We cannot agree with the finding that the phraseology employed in Exhibit 1 would not "induce a conclusion that the American President Lines, Ltd. assumed responsibility for the negligence of the crane operator who was employed by the ofier appellant, Delgado Brothers, Inc." and that for that Reason the latter should be blamed for the consequence of the negligent act of its operator, because in our opinion the phraseology thus .employed conveys precisely that conclusion. It should be noted that the clause determinative of the responsibility for the use of the crane contains two parts, namely: one wherein the shipping company assumes full responsibility for the use of the crane, and the other where said company agreed not to hold the Delgado Brothers, Inc. liable in any way. While it may be admitted that under the first part the carrier may shift responsibility to petitioner when the damage caused arises from the negligence of the crane operator because exemption from responsibility for negligence must be stated in explicit terms, however, it cannot do so under the second part when it expressly agreed to exempt petitioner from liability in any way it may arise, which is a dear case of assumption of responsibility on the part of the carrier contrary to the conclusion reached by the Court of Appeals. In other words, the contract in question as embodied in Exhibit 1 fully satisfies the doctrines stressed by said court that in order that exemption from liability arising from negligence may be granted, the contract "must be so clear as to leave no room for the operation of the ordinary rules of liability consecrated by experience and sanctioned by the express provisions of law."

The case of the Manila Railroad Co. vs. La Compañia Trasatlantica, et al., 38 Phil., 875, invoked in the appealed decision, is not, therefore, in point. In the latter case, the evidence adduced is not clear as to the exemption of responsibility. Here the contrary appears. Hence, the doctrine therein laid down is not controlling.

With regard to the errors assigned relative to the disregard made by the Court of Appeals of clause 17 of the bill of lading which limits the amount of liability of the carrier, as well as the non-application of the Carriage of Goods by Sea Act, particularly Section 4 (5) thereof, we don't deem necessary to discuss them here. The same have already been disposed of in the appeal taken by the shipping company from the same decision, docketed as G.R. No. L-15671 (promulgated November 29, 1960), supra, p. 247, wherein we held the following:

"We are inclined to agree to this contention. Firstly, we cannot but take note of the following clause printed in red ink that appears on the very face of the bill of lading: 'IN ACCEPTING THIS BILL OF LADING the shipper, consignee and owner of the goods agree to be bound by all its stipulations, exceptions, arid conditions whether written, printed, or stamped on the front or back hereof, any local customs or privileges to the contrary notwithstanding.' This clause is very revealing. It says that a shipper or consignee who accepts the bill of lading becomes bound by all stipulations contained therein whether on the front or back thereof. Respondent cannot elude its provisions simply because they prejudice him and take advantage" of those that are beneficial. Secondly, the fact that respondent shipped his goods on board the ship of. petitioner and paid the corresponding freight thereon shows that he impliedly accepted the bill of lading which was issued in connection .with the shipment in question, and so it may be said that the same is binding upon him as if it has been actually signed by him or by any other person in his behalf. This is more so where respondent is both the snipper and the consignee of the goods in question. These circumstances take this case out o£our ruling in the Mirasol case (invoked by the Court of Appeals) and place it within our doctrine in the case of Mendoza vs. Philippine Air Lines, Inc., 90 Phil., 836, * * *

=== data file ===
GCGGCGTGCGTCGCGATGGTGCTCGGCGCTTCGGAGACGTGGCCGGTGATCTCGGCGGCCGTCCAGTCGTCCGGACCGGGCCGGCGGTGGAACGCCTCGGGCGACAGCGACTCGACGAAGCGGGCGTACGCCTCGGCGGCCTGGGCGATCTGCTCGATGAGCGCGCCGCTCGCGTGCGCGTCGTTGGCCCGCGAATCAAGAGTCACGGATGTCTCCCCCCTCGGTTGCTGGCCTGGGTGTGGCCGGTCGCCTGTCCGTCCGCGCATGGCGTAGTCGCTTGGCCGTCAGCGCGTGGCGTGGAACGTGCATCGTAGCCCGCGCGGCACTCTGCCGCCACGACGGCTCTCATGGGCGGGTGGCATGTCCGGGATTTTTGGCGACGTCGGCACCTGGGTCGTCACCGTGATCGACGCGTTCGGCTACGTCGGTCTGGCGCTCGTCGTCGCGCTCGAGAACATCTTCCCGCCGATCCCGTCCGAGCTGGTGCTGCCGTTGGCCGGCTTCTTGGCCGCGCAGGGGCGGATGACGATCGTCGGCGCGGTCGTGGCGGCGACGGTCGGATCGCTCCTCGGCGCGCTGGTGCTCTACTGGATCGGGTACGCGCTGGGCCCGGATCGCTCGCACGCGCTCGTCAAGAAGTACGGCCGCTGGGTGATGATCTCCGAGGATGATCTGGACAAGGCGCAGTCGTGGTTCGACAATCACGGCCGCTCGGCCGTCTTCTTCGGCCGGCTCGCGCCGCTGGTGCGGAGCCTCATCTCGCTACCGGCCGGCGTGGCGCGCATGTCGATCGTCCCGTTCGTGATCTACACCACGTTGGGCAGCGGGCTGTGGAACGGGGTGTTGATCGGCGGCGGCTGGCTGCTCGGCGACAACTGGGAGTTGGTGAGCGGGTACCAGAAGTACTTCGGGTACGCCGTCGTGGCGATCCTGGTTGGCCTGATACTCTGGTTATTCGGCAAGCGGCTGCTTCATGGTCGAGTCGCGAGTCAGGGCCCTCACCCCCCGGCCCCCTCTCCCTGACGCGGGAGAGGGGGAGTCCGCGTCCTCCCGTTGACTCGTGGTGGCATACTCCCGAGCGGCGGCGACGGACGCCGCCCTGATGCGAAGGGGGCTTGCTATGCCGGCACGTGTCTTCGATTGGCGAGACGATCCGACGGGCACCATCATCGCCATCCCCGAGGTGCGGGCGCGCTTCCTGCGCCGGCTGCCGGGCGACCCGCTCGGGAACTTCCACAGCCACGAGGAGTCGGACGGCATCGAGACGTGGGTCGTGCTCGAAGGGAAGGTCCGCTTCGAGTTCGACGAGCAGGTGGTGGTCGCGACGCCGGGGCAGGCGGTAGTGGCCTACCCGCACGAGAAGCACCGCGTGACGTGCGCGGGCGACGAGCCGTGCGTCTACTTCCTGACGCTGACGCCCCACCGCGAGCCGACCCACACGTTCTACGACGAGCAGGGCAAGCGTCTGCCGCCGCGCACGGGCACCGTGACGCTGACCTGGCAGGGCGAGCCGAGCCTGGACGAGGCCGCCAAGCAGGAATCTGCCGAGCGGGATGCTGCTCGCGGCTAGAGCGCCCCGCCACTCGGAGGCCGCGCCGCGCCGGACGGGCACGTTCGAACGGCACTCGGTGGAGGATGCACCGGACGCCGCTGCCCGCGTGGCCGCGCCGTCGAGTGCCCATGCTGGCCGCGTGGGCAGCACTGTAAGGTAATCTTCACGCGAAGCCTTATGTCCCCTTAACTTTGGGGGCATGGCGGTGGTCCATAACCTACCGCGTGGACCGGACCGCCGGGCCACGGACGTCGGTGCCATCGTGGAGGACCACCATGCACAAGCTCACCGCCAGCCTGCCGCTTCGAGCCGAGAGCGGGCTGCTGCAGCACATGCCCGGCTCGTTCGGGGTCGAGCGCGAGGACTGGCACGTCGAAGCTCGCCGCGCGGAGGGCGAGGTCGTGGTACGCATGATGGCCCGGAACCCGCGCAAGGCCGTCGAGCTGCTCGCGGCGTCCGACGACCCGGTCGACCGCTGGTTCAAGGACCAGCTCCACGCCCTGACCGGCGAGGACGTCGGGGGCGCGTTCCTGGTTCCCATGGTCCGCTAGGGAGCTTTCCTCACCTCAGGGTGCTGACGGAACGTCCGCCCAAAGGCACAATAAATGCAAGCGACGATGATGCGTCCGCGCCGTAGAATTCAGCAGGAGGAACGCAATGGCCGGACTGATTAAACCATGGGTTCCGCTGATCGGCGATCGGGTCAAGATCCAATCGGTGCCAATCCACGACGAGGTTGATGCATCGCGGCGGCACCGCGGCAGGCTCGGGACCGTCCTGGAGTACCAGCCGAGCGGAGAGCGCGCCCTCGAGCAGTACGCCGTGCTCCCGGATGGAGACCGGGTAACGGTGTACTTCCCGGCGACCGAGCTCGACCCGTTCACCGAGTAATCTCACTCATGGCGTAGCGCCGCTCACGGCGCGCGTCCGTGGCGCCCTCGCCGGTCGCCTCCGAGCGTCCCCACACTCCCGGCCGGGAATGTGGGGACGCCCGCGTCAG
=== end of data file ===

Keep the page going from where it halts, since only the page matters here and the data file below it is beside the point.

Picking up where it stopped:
* * * * * * *

"With regard to the contention that the Carriage, of Goods by Sea Act should also control this case, the same is of no moment. Article 1753 (New Civil Code) provides that the law of the country to which the goods are to be transported shall govern the liability of the common carrier in ease of loss, destruction or deterioration. This means the law of the Philippines, or our new Civil Code. Under Article 1766, 'In all matters not regulated by this Code, the rights and obligations of common carriers shall be governed by the Code of Commerce and by special laws,' and here we have provisions that govern said rights and obligations (Articles 1736, 1537, and J.738). Therefore, although Section 4(5) of the Carriage of Goods by Sea Act states that the carrier shall not be liable in, an amount exceeding $500.00 per package unless the value of the goods had been declared by the shipper and inserted in' the bill of lading1, said section is merely suppletory to the provisions of the Civil Code. In this respect we agree to the opinion of the Court of Appeals."

Wherefore, the decision appealed from is modified in the sense that petitioner Delgado Brothers, Inc. should riot be made liable for the damage caused to the goods in question, without pronouncement as to costs.

Bengzon, Padilla,. Labrador, Reyes, J.B.L., Barrera, Gutierrez David, and Paredes, JJ., concur.

Decision modified.